Computing Security -- Password Access Controls

Years ago it used to be that the only place that you found passwords might be on a personal computer login, if at all. Currently, we are overwhelmed daily with massive numbers of usernames and passwords for our applications.

The biggest reason for so many passwords is that there has been a migration from applications located on the desktop computer to web-based applications in the cloud. Everyone has usernames/passwords for their bank, credit card sites, Amazon, cell phone company, electric company, gas company, internet service providers and the list goes on an on.

Most people create passwords that they can remember or they write them down in a book that they keep some place.

How long will it take to crack your password?


One way to make your password more secure is to add two factor authentication (2FA) to the account that you are accessing. Two factor authentication means something you have and something that you know in order to log in.

The something you know is your username and your password. The something that you have is usually something like a USB Yubico key or a Time-based One time password (TOTP). The Yubico key is a USB thumb drive that you insert into your computer as a part of the login process after entering your username and password. The TOTP key is most commonly either an SMS text message or a Google Authenicator key.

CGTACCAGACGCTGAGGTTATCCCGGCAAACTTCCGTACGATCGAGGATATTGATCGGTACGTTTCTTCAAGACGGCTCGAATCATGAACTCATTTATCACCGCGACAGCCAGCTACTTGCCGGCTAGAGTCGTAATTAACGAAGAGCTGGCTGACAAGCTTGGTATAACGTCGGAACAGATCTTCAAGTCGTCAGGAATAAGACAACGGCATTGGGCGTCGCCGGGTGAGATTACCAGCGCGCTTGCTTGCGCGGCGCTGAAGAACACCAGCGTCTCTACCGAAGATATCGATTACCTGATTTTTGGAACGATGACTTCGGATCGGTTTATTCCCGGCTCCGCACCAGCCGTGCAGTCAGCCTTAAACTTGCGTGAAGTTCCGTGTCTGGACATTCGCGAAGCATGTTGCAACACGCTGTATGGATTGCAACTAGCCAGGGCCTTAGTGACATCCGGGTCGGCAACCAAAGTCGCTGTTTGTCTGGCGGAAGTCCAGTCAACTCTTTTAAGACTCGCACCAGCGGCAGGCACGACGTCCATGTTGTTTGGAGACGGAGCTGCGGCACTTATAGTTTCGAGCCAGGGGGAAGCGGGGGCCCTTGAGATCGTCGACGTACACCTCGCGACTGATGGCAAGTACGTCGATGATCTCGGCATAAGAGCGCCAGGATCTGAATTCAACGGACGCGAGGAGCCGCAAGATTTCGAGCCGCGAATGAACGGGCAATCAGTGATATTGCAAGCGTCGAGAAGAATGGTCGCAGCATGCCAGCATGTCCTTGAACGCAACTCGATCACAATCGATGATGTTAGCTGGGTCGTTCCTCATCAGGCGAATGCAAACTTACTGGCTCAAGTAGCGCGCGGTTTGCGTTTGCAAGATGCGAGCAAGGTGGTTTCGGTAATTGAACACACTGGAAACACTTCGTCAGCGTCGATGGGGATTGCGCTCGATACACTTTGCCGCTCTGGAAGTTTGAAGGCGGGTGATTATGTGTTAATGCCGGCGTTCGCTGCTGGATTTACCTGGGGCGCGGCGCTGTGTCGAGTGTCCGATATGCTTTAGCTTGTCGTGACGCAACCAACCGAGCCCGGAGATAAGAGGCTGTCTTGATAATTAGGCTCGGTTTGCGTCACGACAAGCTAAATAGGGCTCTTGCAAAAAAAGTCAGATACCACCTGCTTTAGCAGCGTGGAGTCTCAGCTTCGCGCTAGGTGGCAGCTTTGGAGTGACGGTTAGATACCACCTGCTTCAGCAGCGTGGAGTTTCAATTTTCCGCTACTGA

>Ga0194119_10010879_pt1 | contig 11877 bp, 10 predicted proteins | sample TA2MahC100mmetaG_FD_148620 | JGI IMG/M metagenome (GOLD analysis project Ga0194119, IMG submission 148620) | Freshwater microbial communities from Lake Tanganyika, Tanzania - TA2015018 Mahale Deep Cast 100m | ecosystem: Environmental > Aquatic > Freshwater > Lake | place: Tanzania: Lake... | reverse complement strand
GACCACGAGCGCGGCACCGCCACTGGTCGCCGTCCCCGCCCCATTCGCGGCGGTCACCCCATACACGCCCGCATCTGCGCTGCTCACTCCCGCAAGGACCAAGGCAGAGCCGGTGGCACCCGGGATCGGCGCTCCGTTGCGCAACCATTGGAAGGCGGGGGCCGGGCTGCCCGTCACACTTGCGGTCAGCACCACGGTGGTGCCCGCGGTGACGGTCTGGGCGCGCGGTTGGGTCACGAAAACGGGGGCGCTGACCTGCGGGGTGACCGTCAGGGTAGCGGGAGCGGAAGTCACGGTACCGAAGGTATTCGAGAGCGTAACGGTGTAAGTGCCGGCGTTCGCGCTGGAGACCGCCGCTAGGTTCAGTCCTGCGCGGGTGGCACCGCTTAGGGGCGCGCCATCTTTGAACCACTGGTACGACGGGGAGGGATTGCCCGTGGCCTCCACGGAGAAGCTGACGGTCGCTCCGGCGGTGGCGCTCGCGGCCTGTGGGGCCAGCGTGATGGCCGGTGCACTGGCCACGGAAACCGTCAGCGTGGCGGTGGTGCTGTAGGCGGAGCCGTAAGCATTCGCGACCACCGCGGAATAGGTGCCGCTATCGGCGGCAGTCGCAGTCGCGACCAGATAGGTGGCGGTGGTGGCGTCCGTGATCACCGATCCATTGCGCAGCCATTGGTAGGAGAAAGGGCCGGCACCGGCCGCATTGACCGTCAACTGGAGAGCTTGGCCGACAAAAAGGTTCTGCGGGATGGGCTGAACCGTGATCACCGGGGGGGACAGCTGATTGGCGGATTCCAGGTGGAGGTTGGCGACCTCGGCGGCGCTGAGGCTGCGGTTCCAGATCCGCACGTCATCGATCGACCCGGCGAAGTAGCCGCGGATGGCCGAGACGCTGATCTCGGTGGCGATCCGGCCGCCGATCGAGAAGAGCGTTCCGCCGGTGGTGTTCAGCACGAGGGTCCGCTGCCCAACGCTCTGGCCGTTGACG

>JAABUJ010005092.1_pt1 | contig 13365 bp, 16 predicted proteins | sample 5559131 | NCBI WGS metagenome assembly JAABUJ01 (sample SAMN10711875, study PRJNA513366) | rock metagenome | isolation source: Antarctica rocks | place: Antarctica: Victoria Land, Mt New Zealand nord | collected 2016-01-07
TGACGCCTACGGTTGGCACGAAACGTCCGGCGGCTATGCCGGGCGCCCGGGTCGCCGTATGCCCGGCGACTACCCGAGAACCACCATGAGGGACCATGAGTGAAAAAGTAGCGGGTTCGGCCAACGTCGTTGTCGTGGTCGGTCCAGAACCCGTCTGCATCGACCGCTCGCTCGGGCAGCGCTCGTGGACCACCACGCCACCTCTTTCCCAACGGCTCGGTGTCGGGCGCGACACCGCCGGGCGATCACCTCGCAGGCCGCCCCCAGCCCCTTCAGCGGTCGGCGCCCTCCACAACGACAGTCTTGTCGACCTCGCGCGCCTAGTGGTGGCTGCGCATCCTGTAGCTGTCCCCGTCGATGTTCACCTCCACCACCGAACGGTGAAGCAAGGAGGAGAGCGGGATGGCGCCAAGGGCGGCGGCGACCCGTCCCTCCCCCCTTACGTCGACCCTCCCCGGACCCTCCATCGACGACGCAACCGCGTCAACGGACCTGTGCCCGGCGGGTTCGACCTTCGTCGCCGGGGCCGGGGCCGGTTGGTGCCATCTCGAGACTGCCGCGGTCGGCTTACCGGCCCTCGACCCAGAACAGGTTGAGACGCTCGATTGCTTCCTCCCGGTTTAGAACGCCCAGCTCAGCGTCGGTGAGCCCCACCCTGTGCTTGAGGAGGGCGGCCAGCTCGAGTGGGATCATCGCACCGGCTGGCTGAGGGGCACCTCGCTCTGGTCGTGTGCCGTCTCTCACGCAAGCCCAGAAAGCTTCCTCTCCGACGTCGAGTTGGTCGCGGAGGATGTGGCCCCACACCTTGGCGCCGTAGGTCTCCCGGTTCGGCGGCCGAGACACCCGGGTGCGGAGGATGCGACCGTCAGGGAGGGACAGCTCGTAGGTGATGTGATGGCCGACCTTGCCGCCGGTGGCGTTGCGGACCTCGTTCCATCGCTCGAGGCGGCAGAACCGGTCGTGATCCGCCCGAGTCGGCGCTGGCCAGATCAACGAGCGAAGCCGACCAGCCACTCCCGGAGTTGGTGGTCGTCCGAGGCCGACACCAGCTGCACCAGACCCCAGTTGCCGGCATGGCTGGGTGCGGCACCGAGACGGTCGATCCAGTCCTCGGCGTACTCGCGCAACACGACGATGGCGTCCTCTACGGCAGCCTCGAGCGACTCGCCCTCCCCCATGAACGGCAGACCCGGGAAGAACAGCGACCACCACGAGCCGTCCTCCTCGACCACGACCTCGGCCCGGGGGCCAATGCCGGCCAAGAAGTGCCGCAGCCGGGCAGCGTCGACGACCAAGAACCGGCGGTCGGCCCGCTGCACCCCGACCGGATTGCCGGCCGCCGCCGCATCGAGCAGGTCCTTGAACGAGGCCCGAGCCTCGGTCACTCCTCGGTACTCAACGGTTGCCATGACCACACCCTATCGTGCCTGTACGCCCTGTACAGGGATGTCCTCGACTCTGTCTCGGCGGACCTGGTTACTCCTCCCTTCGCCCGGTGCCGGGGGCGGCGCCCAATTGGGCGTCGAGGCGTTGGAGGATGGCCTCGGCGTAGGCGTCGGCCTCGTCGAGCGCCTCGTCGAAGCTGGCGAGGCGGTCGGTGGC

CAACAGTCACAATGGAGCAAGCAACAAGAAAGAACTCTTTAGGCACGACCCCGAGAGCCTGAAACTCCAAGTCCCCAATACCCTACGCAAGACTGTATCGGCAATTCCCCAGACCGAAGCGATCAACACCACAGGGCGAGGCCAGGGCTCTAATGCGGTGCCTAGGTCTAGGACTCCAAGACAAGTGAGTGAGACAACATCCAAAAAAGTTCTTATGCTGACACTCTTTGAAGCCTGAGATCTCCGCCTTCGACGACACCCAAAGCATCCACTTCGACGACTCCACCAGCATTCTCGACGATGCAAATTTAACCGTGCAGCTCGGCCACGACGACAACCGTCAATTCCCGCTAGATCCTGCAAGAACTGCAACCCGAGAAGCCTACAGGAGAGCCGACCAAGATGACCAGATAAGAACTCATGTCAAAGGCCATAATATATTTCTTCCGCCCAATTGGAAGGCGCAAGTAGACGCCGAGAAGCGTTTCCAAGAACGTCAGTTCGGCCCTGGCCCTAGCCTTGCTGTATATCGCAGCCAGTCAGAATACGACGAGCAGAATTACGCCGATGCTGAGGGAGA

I believe that you should always enable 2FA anywhere that you can. An SMS TOTP is better than no 2FA, but SMS is inherently insecure and hopefully SMS will be replaced with Rich Commnication Services (RCS) which provides end to end encryption unlike SMS. RCS may be on the horizon in coming years.

That being said, Google Authenticator makes for a reasonable 2FA key provider. However, the problem with authenticator is that it has to exist on ONE of your devices which is normally your phone and until recently was difficult to migrate to a new device.